important, if the Middle East is at the center of the problem of
global warming, it stands to reason that it should be part of the
conversation about the solution, especially since the impact of
global warming, particularly as regards increased desertification,
will hit the countries of the region harder than almost anywhere else
on earth.

I told them about the vibrant and growing rock, metal and hip hop
scenes across the Muslim world, many of which are quite political,
and whose members have already begun taking on issues related to Live
Earth. I even put them in touch with an amazing array of
environmental activists in Turkey who are at the forefront of the
global warming movement in the country, and have put on huge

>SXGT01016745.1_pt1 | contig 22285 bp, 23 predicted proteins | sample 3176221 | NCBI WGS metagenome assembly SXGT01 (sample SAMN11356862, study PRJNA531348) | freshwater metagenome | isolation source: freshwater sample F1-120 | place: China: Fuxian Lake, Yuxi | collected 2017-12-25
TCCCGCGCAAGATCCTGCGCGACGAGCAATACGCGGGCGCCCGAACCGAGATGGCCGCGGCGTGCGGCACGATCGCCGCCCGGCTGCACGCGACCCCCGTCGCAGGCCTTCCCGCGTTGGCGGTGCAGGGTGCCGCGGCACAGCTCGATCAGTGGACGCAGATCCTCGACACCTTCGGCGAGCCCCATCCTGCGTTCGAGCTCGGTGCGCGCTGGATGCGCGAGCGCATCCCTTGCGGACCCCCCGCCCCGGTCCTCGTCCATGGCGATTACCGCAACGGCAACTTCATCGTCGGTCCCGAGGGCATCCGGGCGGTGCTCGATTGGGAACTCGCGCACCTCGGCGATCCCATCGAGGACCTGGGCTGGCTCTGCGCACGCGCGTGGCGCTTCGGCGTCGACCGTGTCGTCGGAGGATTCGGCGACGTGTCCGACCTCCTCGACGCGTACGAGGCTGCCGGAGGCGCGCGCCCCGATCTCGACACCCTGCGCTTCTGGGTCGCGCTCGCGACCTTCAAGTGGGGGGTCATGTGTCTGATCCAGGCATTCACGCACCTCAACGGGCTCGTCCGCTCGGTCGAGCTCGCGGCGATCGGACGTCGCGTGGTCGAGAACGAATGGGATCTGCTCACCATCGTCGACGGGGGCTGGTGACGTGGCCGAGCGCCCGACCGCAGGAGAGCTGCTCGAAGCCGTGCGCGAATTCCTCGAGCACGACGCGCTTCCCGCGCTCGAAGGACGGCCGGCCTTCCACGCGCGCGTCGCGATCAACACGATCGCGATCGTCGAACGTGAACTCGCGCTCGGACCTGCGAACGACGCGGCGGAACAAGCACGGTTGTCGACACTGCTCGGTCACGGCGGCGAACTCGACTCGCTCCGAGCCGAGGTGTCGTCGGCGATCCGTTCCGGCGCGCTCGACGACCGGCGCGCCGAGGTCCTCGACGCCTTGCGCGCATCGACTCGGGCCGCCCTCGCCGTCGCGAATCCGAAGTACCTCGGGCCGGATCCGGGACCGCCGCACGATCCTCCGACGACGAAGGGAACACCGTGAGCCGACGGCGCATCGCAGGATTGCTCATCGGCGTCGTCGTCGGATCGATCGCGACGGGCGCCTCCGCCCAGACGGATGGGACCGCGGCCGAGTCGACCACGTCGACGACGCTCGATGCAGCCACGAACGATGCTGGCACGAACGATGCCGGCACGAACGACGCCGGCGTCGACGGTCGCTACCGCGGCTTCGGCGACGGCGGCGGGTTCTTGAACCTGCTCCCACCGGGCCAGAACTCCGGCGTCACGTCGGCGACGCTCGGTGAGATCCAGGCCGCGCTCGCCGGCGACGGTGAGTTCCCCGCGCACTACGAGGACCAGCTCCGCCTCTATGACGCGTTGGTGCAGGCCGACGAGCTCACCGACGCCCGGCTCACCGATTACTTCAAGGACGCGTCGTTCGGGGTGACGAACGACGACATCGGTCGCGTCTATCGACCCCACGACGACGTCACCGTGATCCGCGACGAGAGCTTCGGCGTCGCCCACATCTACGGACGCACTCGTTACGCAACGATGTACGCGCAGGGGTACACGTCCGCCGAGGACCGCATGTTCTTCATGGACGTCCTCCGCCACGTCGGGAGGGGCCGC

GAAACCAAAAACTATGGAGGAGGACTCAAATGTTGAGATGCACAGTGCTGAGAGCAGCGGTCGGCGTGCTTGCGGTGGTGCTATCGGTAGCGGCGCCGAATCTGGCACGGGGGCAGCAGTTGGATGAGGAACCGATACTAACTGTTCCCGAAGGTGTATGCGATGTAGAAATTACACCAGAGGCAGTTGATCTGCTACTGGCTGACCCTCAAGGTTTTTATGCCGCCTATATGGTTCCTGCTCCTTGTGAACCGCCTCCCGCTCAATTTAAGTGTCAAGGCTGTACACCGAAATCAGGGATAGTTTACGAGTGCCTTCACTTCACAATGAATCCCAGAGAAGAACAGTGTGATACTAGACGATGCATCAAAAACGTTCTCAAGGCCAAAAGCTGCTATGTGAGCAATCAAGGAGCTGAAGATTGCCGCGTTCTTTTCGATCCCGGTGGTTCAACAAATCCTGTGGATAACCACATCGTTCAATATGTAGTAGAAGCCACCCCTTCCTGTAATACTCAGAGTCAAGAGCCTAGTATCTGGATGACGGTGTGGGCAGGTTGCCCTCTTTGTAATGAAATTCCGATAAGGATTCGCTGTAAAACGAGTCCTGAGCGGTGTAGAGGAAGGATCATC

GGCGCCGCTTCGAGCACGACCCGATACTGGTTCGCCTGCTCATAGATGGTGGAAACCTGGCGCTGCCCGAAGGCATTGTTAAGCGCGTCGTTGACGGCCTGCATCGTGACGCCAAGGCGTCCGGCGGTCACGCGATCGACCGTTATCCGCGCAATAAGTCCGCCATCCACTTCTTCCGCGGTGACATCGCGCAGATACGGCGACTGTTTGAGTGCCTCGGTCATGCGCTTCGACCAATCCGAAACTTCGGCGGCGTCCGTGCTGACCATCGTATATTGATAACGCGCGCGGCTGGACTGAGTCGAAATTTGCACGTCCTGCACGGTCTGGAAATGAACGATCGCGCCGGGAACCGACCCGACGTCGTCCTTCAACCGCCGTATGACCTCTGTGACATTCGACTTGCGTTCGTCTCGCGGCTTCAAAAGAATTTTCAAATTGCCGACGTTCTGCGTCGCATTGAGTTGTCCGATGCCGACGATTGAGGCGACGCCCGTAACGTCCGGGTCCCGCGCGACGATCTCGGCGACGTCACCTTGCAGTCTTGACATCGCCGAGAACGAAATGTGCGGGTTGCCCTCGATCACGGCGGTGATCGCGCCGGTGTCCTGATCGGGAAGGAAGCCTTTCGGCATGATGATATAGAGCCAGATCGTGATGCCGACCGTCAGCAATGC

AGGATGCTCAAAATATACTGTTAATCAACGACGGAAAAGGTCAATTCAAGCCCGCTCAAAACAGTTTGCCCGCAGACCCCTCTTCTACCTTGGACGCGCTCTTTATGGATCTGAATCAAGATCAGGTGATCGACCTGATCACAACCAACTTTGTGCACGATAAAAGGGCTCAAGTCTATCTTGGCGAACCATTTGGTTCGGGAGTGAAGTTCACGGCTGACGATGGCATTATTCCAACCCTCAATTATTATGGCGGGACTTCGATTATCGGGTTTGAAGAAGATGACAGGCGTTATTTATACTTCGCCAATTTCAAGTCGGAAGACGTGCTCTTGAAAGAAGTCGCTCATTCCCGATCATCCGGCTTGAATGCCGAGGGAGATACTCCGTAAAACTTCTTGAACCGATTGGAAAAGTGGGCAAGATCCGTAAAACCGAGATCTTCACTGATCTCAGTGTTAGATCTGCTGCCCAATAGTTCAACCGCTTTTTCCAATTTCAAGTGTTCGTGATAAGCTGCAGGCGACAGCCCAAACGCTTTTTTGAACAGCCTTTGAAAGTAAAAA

festivals in the last few years bringing tens of thousands of people
together, all in a spirit of DIY grassroots activism. They were
already planning a concert on July 7 and were happy to work with Live
Earth to bring in bands from around the Muslim world to make it a
truly global affair (as far as I can tell, apart from a last minute
addition of Yusuf Islam to the Hamburg show, there is not a single
artist from the Middle East or North Africa performing at any of the
concerts, although I can't be sure because not all the lists of
performers has been made public).

But it was clear that this was not a major concern for the
organizers, although ultimately they did decide to organize a show in
Istanbul. But instead of working with local grass roots organizers